Vanessa Siddle Walker, a professor at Emory University, has studied the segregated schooling of African American children for more than twenty years. She is the president of the American Educational Research Association, a former National Academy of Education Post-Doctoral Spencer fellow, and a recipient of the prestigious Grawemeyer Award in education

Recorded on February 10, 2019

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SHOOK- Hip Hop and the Black Gothic Image

January 25, 2019 @ 4:48 pm

The Auburn Avenue Research Library, as part of the A3C Hip Hop festival, hosted the gallery event Shook: Comics, Hip Hop, and the Black Gothic Image.

This compelling conversation is a contextual re-framing of existing works by noted contemporary artists, presenting a unique exploration of the Black visual imagination through the intersectional narratives woven into comic book culture, Hip-Hop, and Black Gothic imagery.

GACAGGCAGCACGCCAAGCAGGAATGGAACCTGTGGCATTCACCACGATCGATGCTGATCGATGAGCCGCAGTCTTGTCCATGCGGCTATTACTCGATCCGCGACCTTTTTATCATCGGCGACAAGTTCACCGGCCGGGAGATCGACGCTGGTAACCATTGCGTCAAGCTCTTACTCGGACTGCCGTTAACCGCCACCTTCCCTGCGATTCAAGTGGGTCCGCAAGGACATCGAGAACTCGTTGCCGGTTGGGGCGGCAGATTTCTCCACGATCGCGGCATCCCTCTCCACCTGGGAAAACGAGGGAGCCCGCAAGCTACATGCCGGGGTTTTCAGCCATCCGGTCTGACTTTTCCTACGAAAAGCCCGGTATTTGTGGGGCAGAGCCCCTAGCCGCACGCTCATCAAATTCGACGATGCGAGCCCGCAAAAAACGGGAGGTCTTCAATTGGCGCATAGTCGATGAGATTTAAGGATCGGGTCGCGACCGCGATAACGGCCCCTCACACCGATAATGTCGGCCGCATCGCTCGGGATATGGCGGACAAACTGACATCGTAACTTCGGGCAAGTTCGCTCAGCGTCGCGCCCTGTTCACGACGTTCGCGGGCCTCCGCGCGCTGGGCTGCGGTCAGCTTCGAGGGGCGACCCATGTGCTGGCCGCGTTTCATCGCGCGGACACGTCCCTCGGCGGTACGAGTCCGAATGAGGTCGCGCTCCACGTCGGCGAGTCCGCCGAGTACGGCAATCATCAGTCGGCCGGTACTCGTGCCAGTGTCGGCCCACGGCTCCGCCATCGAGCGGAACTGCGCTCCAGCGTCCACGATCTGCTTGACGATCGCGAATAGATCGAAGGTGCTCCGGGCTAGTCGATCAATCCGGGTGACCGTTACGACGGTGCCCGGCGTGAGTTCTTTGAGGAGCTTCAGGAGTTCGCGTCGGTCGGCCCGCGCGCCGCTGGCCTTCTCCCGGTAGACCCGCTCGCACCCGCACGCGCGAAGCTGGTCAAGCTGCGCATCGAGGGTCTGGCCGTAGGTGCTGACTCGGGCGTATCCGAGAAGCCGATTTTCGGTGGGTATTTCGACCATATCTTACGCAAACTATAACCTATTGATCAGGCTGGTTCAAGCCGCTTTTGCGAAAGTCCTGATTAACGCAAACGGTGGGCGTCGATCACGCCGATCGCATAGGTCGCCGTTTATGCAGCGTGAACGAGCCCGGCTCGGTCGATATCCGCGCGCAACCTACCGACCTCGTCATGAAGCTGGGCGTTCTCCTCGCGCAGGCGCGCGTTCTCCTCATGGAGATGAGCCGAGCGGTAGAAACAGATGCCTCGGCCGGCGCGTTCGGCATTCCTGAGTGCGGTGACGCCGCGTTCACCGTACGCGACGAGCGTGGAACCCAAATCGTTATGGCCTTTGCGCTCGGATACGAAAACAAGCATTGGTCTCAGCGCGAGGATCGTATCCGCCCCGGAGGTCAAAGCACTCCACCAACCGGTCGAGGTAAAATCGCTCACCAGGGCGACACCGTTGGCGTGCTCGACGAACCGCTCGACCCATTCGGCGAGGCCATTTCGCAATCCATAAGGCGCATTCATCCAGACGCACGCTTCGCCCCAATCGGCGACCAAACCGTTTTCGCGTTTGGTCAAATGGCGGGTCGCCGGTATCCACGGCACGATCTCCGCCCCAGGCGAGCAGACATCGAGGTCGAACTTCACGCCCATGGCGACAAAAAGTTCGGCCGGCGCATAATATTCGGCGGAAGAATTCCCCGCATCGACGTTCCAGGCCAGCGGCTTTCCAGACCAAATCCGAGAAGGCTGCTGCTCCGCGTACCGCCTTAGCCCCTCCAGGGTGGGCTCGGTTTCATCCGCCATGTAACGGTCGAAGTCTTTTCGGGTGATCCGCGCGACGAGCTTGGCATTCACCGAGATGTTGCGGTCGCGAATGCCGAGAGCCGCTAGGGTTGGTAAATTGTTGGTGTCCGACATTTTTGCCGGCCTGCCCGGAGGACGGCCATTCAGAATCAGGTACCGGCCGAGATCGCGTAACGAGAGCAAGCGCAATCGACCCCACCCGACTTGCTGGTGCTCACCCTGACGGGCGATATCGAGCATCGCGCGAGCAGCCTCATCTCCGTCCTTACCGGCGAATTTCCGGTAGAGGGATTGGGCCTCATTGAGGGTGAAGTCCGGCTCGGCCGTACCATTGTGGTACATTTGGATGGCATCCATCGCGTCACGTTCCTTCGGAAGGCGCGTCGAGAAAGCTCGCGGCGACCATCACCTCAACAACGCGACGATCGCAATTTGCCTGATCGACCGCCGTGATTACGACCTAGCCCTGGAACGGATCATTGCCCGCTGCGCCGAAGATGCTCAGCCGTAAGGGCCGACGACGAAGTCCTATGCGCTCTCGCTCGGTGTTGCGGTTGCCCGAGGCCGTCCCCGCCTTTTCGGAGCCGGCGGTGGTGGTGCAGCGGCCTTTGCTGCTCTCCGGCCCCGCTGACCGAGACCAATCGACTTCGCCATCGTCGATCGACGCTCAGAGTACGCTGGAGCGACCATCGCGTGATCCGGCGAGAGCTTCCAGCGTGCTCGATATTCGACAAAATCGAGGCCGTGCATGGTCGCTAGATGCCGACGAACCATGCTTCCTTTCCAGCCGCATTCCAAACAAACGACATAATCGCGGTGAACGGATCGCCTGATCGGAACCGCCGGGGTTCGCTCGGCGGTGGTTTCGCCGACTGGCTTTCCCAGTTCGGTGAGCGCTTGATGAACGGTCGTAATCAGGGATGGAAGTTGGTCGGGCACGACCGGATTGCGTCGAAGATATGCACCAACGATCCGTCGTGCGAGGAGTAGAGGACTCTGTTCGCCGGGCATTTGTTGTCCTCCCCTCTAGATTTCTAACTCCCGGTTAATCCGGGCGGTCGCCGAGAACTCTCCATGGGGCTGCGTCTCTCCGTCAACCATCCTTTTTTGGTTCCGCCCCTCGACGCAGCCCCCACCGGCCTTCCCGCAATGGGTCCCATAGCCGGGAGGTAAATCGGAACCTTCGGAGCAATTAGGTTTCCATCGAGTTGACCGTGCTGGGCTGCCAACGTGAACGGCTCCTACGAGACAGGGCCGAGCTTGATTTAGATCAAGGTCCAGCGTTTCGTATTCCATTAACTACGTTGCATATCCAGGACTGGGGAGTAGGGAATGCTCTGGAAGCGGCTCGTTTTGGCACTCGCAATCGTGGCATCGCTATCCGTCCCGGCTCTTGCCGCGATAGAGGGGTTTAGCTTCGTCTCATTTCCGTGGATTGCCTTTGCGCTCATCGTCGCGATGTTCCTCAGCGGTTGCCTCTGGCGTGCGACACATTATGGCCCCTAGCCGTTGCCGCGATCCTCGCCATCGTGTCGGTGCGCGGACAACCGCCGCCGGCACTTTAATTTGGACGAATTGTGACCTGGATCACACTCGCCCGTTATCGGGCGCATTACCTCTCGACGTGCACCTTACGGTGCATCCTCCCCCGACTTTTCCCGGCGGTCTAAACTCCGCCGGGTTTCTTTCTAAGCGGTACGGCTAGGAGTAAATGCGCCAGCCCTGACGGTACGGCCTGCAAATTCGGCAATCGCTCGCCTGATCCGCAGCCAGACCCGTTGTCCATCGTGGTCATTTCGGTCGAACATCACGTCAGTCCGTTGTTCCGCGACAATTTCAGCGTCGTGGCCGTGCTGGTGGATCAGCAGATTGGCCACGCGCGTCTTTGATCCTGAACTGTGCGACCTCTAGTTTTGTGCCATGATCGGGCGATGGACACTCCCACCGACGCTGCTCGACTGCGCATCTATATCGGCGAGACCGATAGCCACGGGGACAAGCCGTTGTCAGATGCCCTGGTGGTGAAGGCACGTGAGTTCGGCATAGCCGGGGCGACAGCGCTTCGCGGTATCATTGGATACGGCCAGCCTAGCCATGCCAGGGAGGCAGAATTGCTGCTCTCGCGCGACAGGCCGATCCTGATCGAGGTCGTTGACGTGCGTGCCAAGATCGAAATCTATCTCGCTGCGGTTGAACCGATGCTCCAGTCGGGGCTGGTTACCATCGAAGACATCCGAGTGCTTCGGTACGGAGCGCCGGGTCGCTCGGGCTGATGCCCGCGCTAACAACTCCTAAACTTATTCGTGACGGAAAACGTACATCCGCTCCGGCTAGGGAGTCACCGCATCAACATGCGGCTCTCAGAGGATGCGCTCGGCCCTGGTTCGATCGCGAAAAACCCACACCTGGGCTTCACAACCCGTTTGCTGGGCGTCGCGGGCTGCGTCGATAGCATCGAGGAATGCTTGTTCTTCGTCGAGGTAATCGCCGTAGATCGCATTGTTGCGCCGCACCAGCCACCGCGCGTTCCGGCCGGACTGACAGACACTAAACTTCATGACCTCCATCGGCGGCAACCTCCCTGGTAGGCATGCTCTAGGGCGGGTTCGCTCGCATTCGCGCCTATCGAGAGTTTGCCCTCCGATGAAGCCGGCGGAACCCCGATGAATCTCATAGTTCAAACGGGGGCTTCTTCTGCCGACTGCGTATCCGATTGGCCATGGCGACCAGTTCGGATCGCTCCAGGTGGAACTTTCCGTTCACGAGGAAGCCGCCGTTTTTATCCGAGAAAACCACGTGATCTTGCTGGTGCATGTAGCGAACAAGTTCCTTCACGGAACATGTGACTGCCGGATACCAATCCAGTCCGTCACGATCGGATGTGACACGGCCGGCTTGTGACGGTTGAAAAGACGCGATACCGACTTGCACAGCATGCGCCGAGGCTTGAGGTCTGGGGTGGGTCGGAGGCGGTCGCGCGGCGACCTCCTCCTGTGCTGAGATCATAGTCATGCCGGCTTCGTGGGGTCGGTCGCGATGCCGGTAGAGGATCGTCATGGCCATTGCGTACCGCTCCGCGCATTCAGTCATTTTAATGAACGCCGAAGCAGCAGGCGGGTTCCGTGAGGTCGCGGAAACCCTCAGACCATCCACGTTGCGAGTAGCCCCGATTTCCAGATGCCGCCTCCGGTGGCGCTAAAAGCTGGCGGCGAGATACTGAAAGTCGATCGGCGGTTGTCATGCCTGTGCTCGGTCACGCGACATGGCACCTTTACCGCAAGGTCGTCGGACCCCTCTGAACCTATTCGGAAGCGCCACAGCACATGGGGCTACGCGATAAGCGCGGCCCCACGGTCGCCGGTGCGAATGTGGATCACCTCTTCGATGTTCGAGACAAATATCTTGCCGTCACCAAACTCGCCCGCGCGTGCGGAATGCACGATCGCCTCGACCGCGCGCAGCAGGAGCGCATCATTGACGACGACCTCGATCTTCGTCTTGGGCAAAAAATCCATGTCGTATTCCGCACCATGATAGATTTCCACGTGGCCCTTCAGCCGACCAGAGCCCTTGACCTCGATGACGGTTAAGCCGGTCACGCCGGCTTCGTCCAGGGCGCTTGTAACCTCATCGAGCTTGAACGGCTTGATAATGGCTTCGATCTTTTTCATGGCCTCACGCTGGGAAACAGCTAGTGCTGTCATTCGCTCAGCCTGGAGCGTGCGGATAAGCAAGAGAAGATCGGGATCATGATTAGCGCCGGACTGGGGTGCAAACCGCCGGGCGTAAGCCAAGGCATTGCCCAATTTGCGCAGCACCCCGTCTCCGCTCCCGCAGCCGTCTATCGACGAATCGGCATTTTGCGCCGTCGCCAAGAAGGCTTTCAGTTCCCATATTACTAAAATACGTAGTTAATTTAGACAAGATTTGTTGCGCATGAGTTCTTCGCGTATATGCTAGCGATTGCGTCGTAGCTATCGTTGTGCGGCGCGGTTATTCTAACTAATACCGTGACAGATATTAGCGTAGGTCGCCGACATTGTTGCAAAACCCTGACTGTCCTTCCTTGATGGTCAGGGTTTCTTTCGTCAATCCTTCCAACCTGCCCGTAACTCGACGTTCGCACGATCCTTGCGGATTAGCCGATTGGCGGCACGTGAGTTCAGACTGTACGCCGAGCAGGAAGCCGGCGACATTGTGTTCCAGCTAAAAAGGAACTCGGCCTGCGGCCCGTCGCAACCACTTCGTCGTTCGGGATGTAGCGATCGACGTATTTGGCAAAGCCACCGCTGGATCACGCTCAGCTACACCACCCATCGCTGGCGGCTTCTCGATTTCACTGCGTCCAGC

Kevin Sipp is a fine artist, independent scholar, and curator with expertise in printmaking, painting, sculpture and multi-media installation.

Recorded on October 30 2018

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Movement in Focus- Conversation with Troy Powel, Artistic Director of Alvin Ailey II- Journalist Rose Scott

January 12, 2019 @ 2:59 pm

The Auburn Avenue Research Library, in collaboration with Hammonds House Museum, presented a special screening event titled “Movement in Focus: Alvin Ailey American Dance Theater” with a post-screening moderated Q & A with Ailey II Artistic Director, Troy Powell.